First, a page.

This is the great paradox of working in sales: it’s one of the most sociable jobs in the world and also, occasionally, one of the loneliest.
Sales reps often demonstrate outstanding interpersonal skills when they initially meet with a client, deliver a formal pitch and close deals, for example. They also tend to be just as strong with relationship-building over the phone, email or social media.
The potential lonely parts come in between — when they’re driving to and from client sites, boarding a plane for a long-distance meeting or simply when they’re heads-down figuring out which opportunity to pursue next.
Sales managers (or business owners in smaller companies) don’t just need to make reps feel a little less lonely. They need to ensure they can be as successful as possible across all aspects of their job.
This used to be a lot more difficult in the past, when most of the tasks performed by reps and their managers involved manual processes.
Sometimes connecting over a phone call didn’t offer the ideal way to convey important information. Sometimes reps couldn’t answer their bosses’ questions or review a document until they got back to their desks. A lot of decision-making could be protracted, causing frustration not only among reps and managers but their customers, too.
While technology offers a way to ease many of those processes and decision-making moments today, anyone managing a sales team should take the time to think through their reps’ day-to-day lives and where they could best support them.
This is even truer today, when many reps aren’t travelling by plane or driving long distances but are just as “on the road” in the sense that they’re working remotely from home and trying to make the best use of their time. This is what you need to do:
Sales reps need to be vigilant about their schedule, especially when they have to connect with clients who are mid-way through a purchase process. That said, a standing meeting with you (their manager) should always be somewhere on their calendar.
There are all kinds of time management apps and scheduling tools to help with this kind of thing, but the most important part may come down to a policy that you and the rep agree upon.
Start by choosing a time when you and the rep will be in the best position to move forward with as many opportunities as possible. That could be early in the week, later or in the middle. Figure this out by understanding what kind of data you’ll both need to bring to that check-in meeting. Start and end it on time, so the rep will have confidence that their check-in or touch point with you won’t be interfering with their other priorities.
Of course, things will happen that occasionally force one or both of you to reschedule the check-in. Rather than randomly choosing a new time, have a Plan B and Plan C time that would most likely be available on a week-to-week basis. That way you won’t go half a month or more without a virtual meeting.
You’ve probably made the case for using a CRM by explaining to your reps the power of collectively sharing data about customers. There’s no better way to reinforce that message by helping them make sense of the data to increase their win rate while they’re on the road.
The dialogue between a rep and their manager works best when both of you are ready to sit down with the insights you’ve drawn from a CRM. It could be details about a particular account where you’re trying to close a deal, or more overarching trends and patterns you could use to improve their performance as a whole.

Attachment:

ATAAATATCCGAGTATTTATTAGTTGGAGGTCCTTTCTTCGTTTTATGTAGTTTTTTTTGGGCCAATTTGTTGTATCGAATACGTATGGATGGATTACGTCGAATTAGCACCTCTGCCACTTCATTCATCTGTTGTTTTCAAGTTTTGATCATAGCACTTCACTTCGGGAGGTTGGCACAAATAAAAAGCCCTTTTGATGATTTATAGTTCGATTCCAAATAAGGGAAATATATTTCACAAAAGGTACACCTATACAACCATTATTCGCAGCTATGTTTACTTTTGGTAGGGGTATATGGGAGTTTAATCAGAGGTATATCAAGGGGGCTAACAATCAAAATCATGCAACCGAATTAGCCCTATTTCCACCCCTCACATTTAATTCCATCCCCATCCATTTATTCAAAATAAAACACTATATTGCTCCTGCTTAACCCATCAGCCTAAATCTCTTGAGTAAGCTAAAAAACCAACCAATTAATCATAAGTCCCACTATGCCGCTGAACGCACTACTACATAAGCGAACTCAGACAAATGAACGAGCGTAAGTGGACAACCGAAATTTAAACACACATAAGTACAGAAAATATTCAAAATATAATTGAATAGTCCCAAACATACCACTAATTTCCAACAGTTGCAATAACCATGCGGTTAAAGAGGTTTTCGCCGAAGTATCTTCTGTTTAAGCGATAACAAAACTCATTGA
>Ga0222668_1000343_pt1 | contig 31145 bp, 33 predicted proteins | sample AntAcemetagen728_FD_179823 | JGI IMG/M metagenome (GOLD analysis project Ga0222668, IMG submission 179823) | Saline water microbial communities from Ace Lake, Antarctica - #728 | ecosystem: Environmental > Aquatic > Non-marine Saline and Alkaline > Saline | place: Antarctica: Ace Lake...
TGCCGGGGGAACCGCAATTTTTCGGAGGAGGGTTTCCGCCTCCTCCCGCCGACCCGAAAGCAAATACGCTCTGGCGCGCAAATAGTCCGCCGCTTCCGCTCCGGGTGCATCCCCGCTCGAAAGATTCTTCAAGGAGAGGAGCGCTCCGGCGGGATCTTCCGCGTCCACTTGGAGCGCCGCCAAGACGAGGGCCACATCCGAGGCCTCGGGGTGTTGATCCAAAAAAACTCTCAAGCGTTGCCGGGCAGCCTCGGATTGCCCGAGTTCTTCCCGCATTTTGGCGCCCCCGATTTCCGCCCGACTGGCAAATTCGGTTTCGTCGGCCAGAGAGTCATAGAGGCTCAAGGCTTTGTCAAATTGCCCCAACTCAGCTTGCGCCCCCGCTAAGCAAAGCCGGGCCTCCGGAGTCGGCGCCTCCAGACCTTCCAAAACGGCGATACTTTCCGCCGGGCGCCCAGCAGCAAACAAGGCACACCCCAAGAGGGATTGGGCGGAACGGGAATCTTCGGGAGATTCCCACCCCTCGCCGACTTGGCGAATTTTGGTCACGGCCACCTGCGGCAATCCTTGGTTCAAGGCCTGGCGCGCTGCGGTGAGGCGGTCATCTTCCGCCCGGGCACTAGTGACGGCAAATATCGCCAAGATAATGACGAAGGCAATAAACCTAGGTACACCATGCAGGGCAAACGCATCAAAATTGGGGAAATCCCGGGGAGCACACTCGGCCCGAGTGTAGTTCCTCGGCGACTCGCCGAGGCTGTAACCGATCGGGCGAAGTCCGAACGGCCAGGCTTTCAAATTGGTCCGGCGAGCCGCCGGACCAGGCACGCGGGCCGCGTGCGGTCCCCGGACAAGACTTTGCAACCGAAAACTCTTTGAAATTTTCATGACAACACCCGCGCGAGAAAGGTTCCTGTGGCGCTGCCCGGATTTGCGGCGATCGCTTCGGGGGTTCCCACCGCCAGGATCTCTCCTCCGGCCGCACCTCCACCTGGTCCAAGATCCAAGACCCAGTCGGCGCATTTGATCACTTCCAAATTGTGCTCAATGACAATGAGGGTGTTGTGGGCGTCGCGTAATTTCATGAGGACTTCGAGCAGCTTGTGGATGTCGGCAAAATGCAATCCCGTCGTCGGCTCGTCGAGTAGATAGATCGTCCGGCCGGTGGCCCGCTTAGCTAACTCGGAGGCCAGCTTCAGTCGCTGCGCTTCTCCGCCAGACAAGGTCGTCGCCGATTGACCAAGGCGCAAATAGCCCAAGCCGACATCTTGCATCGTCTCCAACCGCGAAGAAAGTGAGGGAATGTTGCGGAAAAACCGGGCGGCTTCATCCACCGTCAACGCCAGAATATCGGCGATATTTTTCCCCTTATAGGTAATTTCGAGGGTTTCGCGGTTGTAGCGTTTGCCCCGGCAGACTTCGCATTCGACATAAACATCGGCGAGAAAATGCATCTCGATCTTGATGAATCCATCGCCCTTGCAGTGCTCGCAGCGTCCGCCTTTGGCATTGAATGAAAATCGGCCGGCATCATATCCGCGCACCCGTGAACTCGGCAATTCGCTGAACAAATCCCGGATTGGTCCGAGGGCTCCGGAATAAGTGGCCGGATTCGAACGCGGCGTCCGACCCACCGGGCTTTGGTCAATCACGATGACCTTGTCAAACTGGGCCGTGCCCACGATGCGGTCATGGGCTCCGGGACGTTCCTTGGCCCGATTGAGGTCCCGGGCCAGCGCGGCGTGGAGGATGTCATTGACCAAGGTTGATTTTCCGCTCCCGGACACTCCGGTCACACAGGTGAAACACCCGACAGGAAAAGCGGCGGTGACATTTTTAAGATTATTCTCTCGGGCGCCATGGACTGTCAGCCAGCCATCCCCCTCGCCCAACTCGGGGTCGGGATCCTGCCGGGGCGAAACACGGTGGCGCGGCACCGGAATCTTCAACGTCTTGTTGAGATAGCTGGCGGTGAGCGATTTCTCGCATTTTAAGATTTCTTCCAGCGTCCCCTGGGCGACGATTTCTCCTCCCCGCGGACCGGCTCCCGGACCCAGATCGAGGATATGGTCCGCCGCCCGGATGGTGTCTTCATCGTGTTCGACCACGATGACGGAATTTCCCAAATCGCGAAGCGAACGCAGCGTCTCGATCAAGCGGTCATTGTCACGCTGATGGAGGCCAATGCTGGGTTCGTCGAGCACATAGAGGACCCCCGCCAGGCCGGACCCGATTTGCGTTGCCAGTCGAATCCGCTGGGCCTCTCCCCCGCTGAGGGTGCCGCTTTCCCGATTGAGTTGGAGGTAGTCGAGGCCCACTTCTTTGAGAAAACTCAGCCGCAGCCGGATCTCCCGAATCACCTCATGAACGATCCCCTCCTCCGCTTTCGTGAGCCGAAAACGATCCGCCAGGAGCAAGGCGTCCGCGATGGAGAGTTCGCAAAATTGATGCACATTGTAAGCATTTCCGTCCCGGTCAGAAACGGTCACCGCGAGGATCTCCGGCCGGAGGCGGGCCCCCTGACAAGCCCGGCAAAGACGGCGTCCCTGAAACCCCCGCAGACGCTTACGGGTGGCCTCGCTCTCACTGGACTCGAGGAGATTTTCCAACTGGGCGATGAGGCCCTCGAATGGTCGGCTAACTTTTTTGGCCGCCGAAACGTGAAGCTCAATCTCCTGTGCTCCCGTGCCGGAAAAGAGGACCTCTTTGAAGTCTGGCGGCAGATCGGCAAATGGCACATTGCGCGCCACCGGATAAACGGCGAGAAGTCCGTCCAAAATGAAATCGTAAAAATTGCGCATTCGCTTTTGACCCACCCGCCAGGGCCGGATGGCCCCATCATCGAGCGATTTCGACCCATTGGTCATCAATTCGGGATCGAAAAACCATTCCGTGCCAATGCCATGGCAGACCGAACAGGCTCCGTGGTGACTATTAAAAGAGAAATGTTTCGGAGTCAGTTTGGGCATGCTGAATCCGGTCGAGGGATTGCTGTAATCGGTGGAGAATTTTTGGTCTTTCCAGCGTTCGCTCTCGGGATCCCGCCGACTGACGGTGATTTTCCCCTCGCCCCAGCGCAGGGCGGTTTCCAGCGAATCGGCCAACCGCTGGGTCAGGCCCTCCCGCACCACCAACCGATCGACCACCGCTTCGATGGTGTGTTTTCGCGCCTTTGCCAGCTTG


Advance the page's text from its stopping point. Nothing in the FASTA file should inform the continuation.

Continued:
A good CRM will make this easier by surfacing actionable ideas based on analytics it performs automatically. If your CRM has artificial intelligence capabilities, even better: you’ll be able to spend more time coaching based on what you know about the future, rather than rehashing what happened in the past.
You’ll still need to connect with sales reps outside of a weekly check-in or touch point, of course. Questions or urgent issues around a customer are bound to come up at other times of the week. Reps can get frustrated, however, when they’re forced to respond in ways that don’t feel natural or enjoyable.
Talk about this with reps early on — long before you put them on the road or have them work from home. Some of them may like to hear another voice and will be responsive to a phone call. Others will be glued to their email. Depending on how in-depth you need to get on an issue, a text message or internal social messaging app might be the best tool for the job.
Agree on this area and you’ll avoid wondering why reps aren't responding right away. You’ll also be more available when they’re the ones reaching out to you.
When you’re not getting a lot of face-time with a rep, it’s easy to focus only on their results and the minutiae of business. If they were sitting in a nearby cubicle, however, you’d probably treat them differently.
You’d likely walk by on a Monday and ask them about their weekend, for example. You might reference a recent hockey game, a hot topic playing out in the media or a blockbuster movie that’s opening soon. Even the most competitive reps will do this with each other; you should too.
Reps might be your direct reports, but they’re also your peers, because they’re other human beings. Make sure your outreach isn’t limited to client stuff.
Organize virtual meetups with the team via videoconference. Ask an intriguing question of the week on your intranet to learn more about everyone’s personalities. And of course, find ways to virtually celebrate wins, even if it’s a GIF showing a bell ringing when a deal gets closed.
Whether they’re on the road or working from home, chances are reps will eventually have a reason to come back to the office. Make sure that when they return, they feel welcomed, supported and appreciated as the essential team members they are.